KANSAS CITY, Missouri (Reuters) - An Oklahoma compounding pharmacy has agreed not to provide a drug needed to execute a Missouri inmate who has argued that it could cause severe and inhumane pain, but state officials said they would still proceed with the execution.
U.S. District Judge Terence Kern on Tuesday dismissed inmate Michael Taylor’s lawsuit against The Apothecary Shoppe in Tulsa, Oklahoma, after the settlement. The pharmacy agreed to not prepare or provide pentobarbital or any other drug for use in the execution.
Missouri officials have said publicly they still intend to execute Taylor on February 26 on his conviction for the 1989 rape and murder of a Kansas City school girl.
The Missouri Corrections Department did not respond to a request for comment.
Taylor was spared by a late reprieve in 2006 because of concerns about the state’s execution protocols and whether or not they were causing inmates undue pain as they were killed.
Lawyers representing Taylor have filed an application with the U.S. Court of Appeals for the Eighth Circuit, arguing for a life sentence instead of a death sentence. They say that when Taylor pleaded guilty in 1991 he did not waive his constitutional right to be sentenced by a jury rather than a judge.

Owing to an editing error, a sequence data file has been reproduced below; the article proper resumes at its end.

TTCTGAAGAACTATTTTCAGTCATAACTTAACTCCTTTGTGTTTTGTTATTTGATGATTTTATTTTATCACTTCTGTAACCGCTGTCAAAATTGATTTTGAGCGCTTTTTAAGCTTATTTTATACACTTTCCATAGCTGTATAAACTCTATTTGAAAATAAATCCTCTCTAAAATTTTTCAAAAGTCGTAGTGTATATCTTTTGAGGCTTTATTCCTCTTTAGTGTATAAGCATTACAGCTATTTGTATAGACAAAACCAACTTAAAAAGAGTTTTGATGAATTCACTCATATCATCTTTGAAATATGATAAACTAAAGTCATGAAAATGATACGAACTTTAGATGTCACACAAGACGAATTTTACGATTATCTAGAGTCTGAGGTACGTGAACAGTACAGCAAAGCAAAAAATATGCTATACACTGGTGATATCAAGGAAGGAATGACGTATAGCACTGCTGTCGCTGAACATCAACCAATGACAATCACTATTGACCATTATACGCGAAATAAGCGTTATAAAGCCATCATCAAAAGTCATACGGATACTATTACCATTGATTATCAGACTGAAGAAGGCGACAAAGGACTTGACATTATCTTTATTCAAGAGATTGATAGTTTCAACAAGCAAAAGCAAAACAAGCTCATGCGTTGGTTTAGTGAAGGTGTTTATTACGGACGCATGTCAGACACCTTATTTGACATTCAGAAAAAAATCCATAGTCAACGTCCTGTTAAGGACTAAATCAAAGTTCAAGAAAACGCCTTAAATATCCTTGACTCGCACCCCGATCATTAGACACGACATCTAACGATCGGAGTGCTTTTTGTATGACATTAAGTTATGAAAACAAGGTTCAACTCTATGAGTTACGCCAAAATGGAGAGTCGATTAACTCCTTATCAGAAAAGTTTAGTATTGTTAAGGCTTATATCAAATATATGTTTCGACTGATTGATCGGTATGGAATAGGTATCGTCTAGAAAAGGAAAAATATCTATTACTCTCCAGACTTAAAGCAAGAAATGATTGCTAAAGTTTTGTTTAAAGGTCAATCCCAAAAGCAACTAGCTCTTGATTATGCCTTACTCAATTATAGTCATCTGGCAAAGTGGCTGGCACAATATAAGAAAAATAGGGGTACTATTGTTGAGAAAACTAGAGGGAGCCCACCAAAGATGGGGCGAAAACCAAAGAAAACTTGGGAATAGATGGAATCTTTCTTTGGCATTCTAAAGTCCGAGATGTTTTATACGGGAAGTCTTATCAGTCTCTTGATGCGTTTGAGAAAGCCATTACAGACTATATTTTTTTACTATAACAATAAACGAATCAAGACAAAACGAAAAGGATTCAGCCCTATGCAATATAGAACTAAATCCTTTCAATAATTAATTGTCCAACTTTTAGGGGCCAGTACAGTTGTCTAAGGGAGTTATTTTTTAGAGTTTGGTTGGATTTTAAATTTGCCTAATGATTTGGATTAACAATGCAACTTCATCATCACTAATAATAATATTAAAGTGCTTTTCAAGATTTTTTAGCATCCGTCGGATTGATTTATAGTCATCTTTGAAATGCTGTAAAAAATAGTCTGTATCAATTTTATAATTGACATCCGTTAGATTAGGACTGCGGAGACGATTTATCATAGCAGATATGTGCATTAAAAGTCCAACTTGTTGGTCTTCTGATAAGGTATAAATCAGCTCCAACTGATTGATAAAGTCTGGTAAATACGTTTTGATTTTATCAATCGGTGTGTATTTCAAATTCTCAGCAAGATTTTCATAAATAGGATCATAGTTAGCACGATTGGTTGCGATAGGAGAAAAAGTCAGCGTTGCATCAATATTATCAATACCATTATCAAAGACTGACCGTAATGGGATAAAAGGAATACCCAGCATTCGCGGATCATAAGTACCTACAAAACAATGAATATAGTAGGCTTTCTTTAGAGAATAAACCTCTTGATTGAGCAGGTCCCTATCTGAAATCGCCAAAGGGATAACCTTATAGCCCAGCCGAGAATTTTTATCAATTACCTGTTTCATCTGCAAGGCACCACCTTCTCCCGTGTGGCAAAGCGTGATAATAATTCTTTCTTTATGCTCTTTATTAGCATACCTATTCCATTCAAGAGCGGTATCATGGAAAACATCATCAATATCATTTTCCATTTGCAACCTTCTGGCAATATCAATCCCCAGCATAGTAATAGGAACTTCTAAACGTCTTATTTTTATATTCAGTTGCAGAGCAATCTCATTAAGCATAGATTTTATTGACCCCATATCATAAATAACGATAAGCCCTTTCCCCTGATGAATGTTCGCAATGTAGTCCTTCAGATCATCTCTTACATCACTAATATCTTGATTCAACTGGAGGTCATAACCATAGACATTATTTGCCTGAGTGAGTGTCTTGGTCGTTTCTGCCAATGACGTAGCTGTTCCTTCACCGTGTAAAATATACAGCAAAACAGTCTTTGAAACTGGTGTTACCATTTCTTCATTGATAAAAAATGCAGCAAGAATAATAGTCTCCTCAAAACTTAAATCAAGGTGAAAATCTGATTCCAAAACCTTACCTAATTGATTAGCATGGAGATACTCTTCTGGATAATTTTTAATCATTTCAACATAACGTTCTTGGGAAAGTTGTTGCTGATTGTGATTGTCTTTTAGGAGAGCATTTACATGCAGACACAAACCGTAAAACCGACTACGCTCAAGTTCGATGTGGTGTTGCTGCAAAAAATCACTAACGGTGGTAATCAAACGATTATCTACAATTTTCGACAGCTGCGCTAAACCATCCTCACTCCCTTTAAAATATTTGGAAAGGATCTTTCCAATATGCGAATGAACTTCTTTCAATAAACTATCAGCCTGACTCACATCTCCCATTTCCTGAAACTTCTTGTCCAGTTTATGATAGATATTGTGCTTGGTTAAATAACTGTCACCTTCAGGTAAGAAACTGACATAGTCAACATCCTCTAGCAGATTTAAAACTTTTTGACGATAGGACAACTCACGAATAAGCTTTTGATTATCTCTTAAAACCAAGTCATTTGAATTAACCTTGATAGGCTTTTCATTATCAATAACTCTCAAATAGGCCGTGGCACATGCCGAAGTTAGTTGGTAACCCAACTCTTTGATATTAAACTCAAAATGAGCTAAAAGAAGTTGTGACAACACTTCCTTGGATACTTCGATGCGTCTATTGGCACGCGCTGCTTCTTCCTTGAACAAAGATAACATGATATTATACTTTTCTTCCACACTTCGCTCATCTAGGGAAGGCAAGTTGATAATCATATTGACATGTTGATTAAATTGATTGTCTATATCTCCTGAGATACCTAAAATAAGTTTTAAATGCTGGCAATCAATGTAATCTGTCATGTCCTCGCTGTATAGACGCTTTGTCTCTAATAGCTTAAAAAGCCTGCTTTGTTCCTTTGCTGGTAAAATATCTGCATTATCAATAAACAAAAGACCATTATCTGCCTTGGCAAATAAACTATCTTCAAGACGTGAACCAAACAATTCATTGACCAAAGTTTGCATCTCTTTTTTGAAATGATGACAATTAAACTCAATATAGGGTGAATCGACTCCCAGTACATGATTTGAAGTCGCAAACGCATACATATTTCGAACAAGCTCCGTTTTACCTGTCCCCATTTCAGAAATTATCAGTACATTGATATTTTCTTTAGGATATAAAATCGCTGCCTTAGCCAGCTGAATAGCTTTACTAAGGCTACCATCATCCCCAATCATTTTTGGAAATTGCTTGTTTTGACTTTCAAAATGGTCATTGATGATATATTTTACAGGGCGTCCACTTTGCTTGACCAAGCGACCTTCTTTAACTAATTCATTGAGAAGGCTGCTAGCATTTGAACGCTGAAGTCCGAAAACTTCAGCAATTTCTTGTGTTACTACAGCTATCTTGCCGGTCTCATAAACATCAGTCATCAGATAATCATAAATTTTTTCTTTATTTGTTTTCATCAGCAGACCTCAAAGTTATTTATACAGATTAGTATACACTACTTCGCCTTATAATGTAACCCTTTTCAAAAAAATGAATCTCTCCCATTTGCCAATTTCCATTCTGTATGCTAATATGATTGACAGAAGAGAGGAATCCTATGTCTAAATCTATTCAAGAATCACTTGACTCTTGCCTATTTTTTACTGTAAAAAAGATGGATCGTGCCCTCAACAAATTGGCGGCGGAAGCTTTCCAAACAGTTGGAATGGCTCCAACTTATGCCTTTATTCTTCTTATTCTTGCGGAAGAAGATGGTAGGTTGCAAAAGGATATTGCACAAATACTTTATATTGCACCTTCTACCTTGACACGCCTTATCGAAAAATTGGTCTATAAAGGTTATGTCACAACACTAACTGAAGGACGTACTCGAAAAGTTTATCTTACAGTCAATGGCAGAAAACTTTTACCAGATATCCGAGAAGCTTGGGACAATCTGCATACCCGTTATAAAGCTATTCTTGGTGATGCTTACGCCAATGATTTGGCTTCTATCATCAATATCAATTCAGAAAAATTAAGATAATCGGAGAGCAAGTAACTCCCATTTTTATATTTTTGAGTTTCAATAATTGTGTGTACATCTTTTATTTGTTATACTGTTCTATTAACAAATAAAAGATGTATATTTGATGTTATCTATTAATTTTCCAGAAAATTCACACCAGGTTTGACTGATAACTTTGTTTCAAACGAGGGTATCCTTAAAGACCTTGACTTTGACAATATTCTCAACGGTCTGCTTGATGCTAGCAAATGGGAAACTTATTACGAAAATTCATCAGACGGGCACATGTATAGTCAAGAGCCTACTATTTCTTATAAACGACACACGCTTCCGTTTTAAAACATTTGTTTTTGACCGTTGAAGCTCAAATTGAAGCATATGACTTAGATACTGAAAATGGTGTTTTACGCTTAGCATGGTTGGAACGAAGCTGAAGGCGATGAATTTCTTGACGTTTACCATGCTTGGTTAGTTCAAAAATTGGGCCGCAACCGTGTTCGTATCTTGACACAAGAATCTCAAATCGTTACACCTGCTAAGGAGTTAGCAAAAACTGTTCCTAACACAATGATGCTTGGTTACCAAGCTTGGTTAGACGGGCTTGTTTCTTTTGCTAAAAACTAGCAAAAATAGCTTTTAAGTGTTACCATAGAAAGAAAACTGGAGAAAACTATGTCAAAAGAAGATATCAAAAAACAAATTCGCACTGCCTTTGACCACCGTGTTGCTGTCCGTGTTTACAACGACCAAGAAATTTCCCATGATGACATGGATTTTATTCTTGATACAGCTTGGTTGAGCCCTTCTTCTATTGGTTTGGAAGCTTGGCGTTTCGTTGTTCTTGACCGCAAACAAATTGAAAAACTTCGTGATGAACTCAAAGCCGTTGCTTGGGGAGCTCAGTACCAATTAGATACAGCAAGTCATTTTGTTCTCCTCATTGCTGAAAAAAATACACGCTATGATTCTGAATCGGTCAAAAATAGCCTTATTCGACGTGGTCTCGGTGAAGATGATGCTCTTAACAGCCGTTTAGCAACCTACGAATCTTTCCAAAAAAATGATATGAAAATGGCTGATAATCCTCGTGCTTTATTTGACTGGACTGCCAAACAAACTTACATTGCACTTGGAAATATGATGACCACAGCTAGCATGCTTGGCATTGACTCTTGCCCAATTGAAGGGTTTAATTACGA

Taylor’s lawyers state in their court filings that in 2000, the Supreme Court recognized a Sixth Amendment right to have a jury find the facts needed to condemn someone, and in 2003, Missouri made that right retroactive and started vacating every death sentence lacking jury findings.
Taylor’s lawyers also have asked a federal judge in western Missouri to stay his execution, arguing that Missouri’s lethal injection protocol violates a U.S. Constitution ban against cruel and unusual punishment.
Death penalty critics say officials in Missouri are among the most zealous in carrying out executions, and recently have criticized the state for putting people to death before final appeals are exhausted.
Reporting by Carey Gillam; Editing by Richard Chang